Suggestible You: The Curious Science of Your Brain's Ability to Deceive, Transform, and Heal

Author:
Erik Vance
Publisher:
National Geographic
Category:
Biology

This book appeared in Advance Copy, a column in which NASW book editor Lynne Lamberg asks NASW authors to tell how they came up with the idea for their book, developed a proposal, found an agent and publisher, funded and conducted research, and put the book together. She also asks what they wish they had known before they began working on their book, what they might do differently the next time, and what tips they can offer aspiring authors. She then edits the A part of that Q&A to produce the author reports you see here. Publication of NASW members’ reports in Advance Copy does not indicate NASW’s endorsement of their books. NASW welcomes your comments, and hopes this column stimulates productive discussions. To join the discussion or submit your book, visit Advance Copy.

This riveting narrative explores the world of placebos, hypnosis, false memories, and neurology to reveal the groundbreaking science of our suggestible minds. Could the secrets to personal health lie within our own brains? Journalist Erik Vance explores the surprising ways our expectations and beliefs influence our bodily responses to pain, disease, and everyday events. Drawing on centuries of research and interviews with leading experts in the field, Vance takes us on a fascinating adventure from Harvard’s research labs to a witch doctor’s office in Catemaco, Mexico, to an alternative medicine school near Beijing (often called “China’s Hogwarts”). Vance’s firsthand dispatches will change the way you think — and feel.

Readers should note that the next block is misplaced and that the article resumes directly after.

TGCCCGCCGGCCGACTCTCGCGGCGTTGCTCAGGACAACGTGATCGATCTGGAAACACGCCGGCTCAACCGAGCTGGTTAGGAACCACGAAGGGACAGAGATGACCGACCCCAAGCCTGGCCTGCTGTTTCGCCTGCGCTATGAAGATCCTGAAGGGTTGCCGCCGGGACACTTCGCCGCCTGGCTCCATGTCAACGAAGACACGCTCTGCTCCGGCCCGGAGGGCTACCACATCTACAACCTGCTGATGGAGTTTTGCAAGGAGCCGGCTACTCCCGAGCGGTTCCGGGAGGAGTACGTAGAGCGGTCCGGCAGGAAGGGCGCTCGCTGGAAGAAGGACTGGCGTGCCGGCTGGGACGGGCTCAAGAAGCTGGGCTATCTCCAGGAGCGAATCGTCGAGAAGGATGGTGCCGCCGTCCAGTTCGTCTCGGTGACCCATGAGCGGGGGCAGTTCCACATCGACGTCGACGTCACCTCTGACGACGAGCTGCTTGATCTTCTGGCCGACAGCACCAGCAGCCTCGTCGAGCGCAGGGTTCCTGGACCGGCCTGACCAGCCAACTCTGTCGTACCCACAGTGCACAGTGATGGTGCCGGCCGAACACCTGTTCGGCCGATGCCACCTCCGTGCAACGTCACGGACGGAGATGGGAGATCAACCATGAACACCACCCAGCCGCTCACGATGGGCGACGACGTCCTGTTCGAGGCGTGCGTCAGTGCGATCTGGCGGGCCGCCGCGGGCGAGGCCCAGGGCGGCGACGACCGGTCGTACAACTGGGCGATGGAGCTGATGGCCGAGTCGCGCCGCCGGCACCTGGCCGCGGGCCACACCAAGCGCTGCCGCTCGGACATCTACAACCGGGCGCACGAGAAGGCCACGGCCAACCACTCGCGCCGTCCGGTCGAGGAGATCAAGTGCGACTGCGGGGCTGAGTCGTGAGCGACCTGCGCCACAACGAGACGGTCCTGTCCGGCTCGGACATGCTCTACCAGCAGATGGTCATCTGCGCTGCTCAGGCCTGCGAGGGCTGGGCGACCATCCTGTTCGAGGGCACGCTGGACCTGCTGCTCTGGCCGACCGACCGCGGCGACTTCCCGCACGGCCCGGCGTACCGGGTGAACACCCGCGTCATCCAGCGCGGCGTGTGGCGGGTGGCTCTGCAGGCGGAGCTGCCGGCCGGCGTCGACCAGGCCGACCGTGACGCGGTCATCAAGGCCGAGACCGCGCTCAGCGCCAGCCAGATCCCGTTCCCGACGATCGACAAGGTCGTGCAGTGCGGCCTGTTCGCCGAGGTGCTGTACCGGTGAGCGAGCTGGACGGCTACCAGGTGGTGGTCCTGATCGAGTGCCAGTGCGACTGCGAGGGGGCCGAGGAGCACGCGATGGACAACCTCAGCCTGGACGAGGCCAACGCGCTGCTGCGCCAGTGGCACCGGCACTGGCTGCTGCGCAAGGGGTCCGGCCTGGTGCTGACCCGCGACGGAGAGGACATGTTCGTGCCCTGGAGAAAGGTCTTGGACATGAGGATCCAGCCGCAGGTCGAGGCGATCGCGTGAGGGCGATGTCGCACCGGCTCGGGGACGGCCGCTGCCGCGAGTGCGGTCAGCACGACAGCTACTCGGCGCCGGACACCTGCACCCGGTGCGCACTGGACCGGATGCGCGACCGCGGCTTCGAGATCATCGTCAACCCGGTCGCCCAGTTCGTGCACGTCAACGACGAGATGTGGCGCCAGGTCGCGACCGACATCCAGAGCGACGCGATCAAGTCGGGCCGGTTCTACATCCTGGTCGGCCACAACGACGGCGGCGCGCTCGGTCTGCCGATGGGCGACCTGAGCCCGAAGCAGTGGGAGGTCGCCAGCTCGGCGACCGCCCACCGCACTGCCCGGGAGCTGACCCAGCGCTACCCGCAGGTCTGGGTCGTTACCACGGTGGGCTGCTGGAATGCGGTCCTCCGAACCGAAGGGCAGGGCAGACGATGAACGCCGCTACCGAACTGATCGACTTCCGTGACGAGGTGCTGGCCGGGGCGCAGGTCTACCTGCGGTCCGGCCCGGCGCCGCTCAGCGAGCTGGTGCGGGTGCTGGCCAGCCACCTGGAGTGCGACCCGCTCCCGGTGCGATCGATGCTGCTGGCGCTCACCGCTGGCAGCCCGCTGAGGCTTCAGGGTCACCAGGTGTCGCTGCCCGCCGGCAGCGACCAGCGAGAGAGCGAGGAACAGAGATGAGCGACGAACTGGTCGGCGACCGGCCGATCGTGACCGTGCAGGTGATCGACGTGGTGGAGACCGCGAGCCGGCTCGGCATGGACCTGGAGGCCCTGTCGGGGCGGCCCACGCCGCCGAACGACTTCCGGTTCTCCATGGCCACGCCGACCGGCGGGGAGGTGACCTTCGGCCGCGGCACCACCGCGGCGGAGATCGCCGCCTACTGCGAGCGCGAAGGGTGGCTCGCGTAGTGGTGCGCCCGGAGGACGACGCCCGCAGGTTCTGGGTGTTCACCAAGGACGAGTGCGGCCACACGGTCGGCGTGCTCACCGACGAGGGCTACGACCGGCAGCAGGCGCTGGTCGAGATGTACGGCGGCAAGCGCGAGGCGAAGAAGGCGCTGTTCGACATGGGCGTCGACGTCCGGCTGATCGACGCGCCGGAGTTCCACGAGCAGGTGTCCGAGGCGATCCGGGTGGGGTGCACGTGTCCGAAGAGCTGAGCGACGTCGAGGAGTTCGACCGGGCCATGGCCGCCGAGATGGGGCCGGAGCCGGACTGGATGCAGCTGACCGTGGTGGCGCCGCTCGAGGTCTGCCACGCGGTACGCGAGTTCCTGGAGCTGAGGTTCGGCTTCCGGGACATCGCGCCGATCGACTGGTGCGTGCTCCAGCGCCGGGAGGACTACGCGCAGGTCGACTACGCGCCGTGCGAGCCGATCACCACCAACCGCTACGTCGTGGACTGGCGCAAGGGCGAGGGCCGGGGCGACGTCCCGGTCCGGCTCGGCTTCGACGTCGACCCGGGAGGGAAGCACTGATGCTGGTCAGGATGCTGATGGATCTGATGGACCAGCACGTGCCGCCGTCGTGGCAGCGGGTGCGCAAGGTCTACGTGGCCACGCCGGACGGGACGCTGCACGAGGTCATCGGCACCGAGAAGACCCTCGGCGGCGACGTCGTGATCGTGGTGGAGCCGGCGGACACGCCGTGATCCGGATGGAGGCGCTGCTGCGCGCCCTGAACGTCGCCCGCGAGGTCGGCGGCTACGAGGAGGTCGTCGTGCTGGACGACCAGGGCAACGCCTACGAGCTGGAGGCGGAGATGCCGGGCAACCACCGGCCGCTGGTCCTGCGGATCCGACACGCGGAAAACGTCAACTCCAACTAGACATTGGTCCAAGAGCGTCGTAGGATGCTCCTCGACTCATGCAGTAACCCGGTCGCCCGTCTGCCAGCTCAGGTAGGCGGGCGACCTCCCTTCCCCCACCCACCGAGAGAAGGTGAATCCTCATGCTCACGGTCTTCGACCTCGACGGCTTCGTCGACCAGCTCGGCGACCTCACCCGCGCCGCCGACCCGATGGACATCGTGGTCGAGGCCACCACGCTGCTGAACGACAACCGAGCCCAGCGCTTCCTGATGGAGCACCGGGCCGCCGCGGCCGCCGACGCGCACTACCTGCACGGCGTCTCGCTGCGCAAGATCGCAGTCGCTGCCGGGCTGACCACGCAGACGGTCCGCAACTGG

Expectations, beliefs, and self-deception can actively change our bodies and minds. Vance builds a case for our “internal pharmacy” — the very real chemical reactions our brains produce when we think we are experiencing pain or healing, actual or perceived. Supporting this idea is centuries of placebo research in a range of forms, from sugar pills to shock waves; studies of alternative medicine techniques heralded and condemned in different parts of the world (think crystals and chakras); and most recently, major advances in brain mapping technology. Thanks to this technology, we're learning how we might leverage our suggestibility (or lack thereof) for personalized medicine, and Vance brings us to the front lines of such study.